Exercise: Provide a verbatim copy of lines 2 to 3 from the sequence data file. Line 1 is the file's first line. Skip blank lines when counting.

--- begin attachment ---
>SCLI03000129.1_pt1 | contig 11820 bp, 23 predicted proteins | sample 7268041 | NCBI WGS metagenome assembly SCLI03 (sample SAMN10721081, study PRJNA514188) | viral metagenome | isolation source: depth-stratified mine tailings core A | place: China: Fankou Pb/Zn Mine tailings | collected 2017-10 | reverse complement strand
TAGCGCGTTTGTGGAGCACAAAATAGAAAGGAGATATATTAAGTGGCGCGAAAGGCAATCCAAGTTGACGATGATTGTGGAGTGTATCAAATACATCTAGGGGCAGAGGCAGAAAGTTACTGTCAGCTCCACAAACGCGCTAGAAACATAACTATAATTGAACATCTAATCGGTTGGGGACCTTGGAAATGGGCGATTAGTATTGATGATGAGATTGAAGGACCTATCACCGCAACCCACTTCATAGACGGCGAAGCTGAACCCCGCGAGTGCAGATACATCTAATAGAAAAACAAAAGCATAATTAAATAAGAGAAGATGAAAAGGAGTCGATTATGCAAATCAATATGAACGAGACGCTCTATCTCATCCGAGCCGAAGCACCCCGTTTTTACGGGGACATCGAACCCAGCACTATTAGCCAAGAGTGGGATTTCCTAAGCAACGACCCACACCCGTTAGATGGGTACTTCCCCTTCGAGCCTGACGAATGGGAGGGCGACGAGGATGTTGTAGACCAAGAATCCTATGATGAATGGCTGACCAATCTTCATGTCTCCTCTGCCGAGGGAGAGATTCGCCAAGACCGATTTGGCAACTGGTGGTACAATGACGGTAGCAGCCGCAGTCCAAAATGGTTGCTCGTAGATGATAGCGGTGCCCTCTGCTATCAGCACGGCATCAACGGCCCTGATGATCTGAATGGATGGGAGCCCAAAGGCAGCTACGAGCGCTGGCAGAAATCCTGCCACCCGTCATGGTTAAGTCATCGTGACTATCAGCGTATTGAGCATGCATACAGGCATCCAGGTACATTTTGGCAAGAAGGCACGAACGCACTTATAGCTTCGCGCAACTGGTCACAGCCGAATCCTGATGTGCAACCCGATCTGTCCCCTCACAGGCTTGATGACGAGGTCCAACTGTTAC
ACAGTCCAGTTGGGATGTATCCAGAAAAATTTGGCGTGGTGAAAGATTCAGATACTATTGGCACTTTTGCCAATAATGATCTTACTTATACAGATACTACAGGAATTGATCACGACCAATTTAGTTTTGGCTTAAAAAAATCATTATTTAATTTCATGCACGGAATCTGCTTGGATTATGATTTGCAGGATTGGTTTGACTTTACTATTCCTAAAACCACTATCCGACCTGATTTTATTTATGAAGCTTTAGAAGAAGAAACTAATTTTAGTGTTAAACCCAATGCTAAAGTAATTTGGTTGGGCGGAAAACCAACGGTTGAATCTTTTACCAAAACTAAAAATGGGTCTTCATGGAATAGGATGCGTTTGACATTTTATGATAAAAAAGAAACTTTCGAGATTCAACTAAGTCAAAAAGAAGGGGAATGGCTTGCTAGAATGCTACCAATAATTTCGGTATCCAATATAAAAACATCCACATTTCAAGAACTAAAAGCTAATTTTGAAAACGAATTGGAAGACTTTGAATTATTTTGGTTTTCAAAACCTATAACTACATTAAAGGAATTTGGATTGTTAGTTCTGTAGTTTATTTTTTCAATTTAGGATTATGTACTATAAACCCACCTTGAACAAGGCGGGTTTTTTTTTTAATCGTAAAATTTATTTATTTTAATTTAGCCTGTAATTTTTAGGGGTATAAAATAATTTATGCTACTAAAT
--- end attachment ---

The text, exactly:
TAGCGCGTTTGTGGAGCACAAAATAGAAAGGAGATATATTAAGTGGCGCGAAAGGCAATCCAAGTTGACGATGATTGTGGAGTGTATCAAATACATCTAGGGGCAGAGGCAGAAAGTTACTGTCAGCTCCACAAACGCGCTAGAAACATAACTATAATTGAACATCTAATCGGTTGGGGACCTTGGAAATGGGCGATTAGTATTGATGATGAGATTGAAGGACCTATCACCGCAACCCACTTCATAGACGGCGAAGCTGAACCCCGCGAGTGCAGATACATCTAATAGAAAAACAAAAGCATAATTAAATAAGAGAAGATGAAAAGGAGTCGATTATGCAAATCAATATGAACGAGACGCTCTATCTCATCCGAGCCGAAGCACCCCGTTTTTACGGGGACATCGAACCCAGCACTATTAGCCAAGAGTGGGATTTCCTAAGCAACGACCCACACCCGTTAGATGGGTACTTCCCCTTCGAGCCTGACGAATGGGAGGGCGACGAGGATGTTGTAGACCAAGAATCCTATGATGAATGGCTGACCAATCTTCATGTCTCCTCTGCCGAGGGAGAGATTCGCCAAGACCGATTTGGCAACTGGTGGTACAATGACGGTAGCAGCCGCAGTCCAAAATGGTTGCTCGTAGATGATAGCGGTGCCCTCTGCTATCAGCACGGCATCAACGGCCCTGATGATCTGAATGGATGGGAGCCCAAAGGCAGCTACGAGCGCTGGCAGAAATCCTGCCACCCGTCATGGTTAAGTCATCGTGACTATCAGCGTATTGAGCATGCATACAGGCATCCAGGTACATTTTGGCAAGAAGGCACGAACGCACTTATAGCTTCGCGCAACTGGTCACAGCCGAATCCTGATGTGCAACCCGATCTGTCCCCTCACAGGCTTGATGACGAGGTCCAACTGTTAC
ACAGTCCAGTTGGGATGTATCCAGAAAAATTTGGCGTGGTGAAAGATTCAGATACTATTGGCACTTTTGCCAATAATGATCTTACTTATACAGATACTACAGGAATTGATCACGACCAATTTAGTTTTGGCTTAAAAAAATCATTATTTAATTTCATGCACGGAATCTGCTTGGATTATGATTTGCAGGATTGGTTTGACTTTACTATTCCTAAAACCACTATCCGACCTGATTTTATTTATGAAGCTTTAGAAGAAGAAACTAATTTTAGTGTTAAACCCAATGCTAAAGTAATTTGGTTGGGCGGAAAACCAACGGTTGAATCTTTTACCAAAACTAAAAATGGGTCTTCATGGAATAGGATGCGTTTGACATTTTATGATAAAAAAGAAACTTTCGAGATTCAACTAAGTCAAAAAGAAGGGGAATGGCTTGCTAGAATGCTACCAATAATTTCGGTATCCAATATAAAAACATCCACATTTCAAGAACTAAAAGCTAATTTTGAAAACGAATTGGAAGACTTTGAATTATTTTGGTTTTCAAAACCTATAACTACATTAAAGGAATTTGGATTGTTAGTTCTGTAGTTTATTTTTTCAATTTAGGATTATGTACTATAAACCCACCTTGAACAAGGCGGGTTTTTTTTTTAATCGTAAAATTTATTTATTTTAATTTAGCCTGTAATTTTTAGGGGTATAAAATAATTTATGCTACTAAAT